Food vouchers, discounted lunches and food pantries are just some of the ways that the Universities at Aston, Staffordshire and Wolverhampton have been helping students as the new academic year approaches.
The universities have been outlining their plans to help students as they start their new terms after a new report found that one-in-ten universities was giving out food vouchers.
The report by the Higher Education Policy Institute (HEPI) also found that more than a quarter of UK universities have a food bank service, with universities in Wales, the South West, the North East and the South East most likely to operate a food bank, while those in Northern Ireland and London were least likely.
The HEPI report was based on a website audit of the 140 members of Universities UK, to see their strategies for supporting students.
Just over half were found to offer discounts on food, while 27 per cent were operating a food bank and 11 per cent were giving out vouchers.
HEPI has called on all universities to establish working groups, launch emergency funds and include students throughout their cost-of-living response, while it said student unions can encourage their university to act by mounting cost-of-living campaigns “founded on strong evidence and excellent relationships with university staff”.
It said the Government should establish a cost-of-living taskforce which consults regularly with students and sector leaders, and called on Westminster and devolved governments to routinely increase the student maintenance loan in line with inflation.
At Aston University, there were a number of measures being taken by the university, some of which were already in operation, from cheap lunches to free SIM cards.
A spokeswoman for the University said: "We offer £1 hot lunches on weekdays, and have been doing this since January 2023.
"There is also a student pantry which is available to students during the Students’ Union’s opening hours and provides basic ingredients for students to cook and eat.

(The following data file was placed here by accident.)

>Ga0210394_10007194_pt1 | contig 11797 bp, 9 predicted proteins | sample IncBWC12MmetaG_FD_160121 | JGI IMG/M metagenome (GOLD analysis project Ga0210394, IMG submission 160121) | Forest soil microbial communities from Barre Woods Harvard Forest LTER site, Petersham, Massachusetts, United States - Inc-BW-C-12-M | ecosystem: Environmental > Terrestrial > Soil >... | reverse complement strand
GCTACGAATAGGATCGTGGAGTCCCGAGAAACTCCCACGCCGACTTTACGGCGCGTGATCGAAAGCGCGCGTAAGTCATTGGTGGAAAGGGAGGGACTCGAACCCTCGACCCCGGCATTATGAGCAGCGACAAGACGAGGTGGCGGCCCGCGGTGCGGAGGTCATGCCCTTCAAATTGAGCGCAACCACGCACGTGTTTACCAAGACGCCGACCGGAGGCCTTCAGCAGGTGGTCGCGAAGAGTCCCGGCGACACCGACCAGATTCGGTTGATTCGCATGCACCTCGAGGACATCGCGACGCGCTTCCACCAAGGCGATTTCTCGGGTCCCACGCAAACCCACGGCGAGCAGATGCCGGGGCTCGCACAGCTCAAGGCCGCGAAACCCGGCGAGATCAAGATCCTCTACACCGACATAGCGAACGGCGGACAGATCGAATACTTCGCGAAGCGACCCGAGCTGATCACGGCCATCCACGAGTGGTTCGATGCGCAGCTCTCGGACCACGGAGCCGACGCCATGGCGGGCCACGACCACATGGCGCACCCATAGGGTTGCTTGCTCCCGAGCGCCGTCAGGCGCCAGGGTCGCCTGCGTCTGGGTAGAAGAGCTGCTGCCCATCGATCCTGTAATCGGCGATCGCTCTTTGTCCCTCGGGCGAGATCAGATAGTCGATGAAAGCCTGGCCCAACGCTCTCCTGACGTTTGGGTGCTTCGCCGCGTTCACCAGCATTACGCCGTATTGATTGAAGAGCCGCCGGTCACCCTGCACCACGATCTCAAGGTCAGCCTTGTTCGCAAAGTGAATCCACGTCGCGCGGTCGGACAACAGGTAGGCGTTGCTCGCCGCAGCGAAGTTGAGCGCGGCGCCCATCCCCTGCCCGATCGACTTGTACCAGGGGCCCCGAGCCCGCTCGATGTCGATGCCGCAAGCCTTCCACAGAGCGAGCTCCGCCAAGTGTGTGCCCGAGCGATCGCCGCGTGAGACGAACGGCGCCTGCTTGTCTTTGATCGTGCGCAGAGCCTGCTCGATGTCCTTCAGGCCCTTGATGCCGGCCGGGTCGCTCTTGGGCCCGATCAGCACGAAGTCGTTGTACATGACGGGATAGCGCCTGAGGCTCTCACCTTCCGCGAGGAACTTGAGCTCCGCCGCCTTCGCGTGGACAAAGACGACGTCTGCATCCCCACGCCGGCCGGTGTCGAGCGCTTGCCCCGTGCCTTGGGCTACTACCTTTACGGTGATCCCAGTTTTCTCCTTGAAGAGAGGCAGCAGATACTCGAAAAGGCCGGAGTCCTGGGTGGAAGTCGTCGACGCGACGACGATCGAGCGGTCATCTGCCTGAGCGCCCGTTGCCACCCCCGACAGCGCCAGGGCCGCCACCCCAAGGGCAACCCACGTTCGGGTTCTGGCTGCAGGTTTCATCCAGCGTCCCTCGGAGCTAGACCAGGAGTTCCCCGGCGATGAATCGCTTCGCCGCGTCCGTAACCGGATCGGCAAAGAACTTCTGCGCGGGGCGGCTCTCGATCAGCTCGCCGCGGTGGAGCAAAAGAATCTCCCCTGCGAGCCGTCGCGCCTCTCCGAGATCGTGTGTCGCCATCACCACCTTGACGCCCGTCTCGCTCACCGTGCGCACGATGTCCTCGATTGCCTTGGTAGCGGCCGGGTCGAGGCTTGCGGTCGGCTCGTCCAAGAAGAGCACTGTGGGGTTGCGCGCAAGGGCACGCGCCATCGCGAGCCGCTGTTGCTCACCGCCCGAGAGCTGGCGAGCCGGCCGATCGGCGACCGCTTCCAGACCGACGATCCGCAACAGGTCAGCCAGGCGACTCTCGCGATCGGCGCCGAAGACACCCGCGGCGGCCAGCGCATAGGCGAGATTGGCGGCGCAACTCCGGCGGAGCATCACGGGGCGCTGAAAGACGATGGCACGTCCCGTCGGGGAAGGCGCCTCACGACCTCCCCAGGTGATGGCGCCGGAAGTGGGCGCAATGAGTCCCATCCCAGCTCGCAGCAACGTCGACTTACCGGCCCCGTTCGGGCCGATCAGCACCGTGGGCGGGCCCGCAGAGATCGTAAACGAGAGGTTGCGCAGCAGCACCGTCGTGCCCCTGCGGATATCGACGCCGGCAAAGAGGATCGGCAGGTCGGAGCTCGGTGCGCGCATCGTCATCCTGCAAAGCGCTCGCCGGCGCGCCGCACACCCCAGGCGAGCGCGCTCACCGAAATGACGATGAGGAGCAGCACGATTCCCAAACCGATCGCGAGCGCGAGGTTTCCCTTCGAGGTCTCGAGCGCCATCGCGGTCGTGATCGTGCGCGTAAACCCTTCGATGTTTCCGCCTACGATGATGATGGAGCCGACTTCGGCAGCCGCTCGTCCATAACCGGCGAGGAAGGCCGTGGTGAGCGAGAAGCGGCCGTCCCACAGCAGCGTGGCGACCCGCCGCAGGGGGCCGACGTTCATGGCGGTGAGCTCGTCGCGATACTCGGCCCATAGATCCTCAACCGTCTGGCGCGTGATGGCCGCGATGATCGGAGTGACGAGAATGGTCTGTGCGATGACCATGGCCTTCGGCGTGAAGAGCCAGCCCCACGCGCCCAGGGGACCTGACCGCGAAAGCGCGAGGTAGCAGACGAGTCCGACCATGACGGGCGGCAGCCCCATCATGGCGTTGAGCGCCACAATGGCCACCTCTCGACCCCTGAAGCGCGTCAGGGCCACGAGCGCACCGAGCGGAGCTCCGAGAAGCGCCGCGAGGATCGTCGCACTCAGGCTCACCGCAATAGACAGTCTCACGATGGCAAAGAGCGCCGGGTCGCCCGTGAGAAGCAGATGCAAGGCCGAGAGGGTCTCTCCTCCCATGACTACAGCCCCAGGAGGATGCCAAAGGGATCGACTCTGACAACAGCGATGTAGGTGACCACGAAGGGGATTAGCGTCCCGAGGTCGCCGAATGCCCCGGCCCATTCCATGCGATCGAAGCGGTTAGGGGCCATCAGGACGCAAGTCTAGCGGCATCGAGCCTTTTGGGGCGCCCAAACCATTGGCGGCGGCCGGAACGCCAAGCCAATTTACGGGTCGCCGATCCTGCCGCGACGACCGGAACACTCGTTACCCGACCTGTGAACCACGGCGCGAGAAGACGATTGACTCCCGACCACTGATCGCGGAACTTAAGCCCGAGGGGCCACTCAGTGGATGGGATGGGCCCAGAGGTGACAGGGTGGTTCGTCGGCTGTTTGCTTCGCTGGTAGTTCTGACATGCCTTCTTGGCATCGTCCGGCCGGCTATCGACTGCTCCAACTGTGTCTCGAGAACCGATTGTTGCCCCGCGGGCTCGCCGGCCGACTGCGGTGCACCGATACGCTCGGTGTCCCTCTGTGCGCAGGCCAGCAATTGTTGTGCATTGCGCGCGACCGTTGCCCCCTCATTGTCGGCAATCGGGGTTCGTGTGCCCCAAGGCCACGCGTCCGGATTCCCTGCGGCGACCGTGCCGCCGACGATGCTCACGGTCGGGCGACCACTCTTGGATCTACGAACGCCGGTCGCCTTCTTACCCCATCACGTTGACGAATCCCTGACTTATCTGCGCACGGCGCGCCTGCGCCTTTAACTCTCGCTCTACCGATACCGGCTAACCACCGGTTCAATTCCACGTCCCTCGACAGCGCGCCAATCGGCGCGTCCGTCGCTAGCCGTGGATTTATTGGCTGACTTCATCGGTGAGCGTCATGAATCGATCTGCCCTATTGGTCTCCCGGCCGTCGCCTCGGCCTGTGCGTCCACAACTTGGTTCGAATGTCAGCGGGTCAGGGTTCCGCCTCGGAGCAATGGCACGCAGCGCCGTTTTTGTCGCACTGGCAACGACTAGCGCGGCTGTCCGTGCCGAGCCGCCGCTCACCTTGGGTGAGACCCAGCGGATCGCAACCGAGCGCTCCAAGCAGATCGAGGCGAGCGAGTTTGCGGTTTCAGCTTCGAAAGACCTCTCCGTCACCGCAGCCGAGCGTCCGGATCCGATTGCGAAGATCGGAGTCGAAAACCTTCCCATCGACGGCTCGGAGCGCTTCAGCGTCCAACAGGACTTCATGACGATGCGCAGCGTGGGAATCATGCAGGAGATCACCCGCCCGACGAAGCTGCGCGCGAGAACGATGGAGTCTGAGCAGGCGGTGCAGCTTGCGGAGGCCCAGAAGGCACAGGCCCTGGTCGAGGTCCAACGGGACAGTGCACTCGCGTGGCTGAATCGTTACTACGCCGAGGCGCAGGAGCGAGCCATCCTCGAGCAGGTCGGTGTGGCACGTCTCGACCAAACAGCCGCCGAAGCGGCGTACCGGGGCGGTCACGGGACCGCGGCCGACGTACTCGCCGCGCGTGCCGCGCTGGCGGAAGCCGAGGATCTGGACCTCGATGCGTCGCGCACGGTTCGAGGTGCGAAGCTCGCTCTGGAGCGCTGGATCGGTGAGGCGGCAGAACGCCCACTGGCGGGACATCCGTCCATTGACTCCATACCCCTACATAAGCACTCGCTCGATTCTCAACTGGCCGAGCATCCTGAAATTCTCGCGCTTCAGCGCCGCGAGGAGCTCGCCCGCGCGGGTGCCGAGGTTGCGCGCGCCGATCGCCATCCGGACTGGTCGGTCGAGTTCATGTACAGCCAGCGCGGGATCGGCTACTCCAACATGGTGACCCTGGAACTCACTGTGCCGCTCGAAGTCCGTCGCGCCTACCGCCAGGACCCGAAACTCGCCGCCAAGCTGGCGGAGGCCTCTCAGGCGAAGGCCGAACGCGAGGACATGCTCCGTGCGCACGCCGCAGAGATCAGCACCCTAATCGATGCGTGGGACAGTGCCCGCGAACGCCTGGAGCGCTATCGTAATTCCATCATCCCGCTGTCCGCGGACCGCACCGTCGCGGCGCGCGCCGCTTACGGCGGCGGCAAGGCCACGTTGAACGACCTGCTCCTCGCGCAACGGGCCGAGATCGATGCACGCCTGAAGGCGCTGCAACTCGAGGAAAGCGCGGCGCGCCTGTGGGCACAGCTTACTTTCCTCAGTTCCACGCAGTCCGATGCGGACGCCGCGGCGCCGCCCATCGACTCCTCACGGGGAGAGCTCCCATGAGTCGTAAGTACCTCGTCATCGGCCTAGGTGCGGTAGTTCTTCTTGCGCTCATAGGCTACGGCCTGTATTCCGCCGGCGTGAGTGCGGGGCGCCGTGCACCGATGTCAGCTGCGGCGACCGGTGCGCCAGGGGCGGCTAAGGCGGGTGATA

"Students are encouraged to use this resource as a ‘swap shop’, taking food when they need it, and dropping off any food that they don’t need.
"Also the Vodafone Foundation, in partnership with The Access Foundation, have donated 1,000 SIM cards to Aston students.
"Each SIM has 40GB data each month, plus unlimited UK texts and calls, and is valid for six months from activation. These are free to qualifying students."
A spokeswoman for Staffordshire University said the university had been operating a food bank for years and had also started a new programme of support for students around food costs and free breakfast.
The spokeswoman said: “Staffordshire University Students’ Union has operated a food bank since 2014 and its use has increased considerably in recent years as a direct result of the cost-of-living crisis.
"Supported by the University, FoodHub operates on a referral basis and following approval by the Union’s Advice Team, the student is provided with a supermarket voucher.
"During 2022-23, 166 students received support through the FoodHub. Although teaching has not yet resumed, the FoodHub has received 24 student referrals since August 1.
"Earlier this year Staffordshire University partnered with the Students’ Union to support students as part of the Staffordshire Action on Cost.
"This included subsidised food options at catering outlets and free cereal and toast for students in Student Union venues which will continue into the new semester.
"Free period products are also now provided in all University buildings, and Students Union venues.”
Wolverhampton University was also working to help students through food vouchers as well as other offers and deals.
A spokeswoman said: "Students get food vouchers through our WLV Wallet scheme and we put any leftover food/sandwiches etc. from our cafeteria in fridges based at our campus sites for students and staff to take for free.
"We also offer students and staff special meal deals for breakfast, lunch and dinner in the cafeteria which are heavily discounted."
Report author Josh Freeman said universities are “stepping up as students experience their second major crisis in four years”, after the pandemic.
But he said more can be done, adding: “It is past time for the Westminster Government to address the real-terms decline in maintenance support, which leaves too many students at risk of deprivation – in what are supposed to be the best years of their lives.”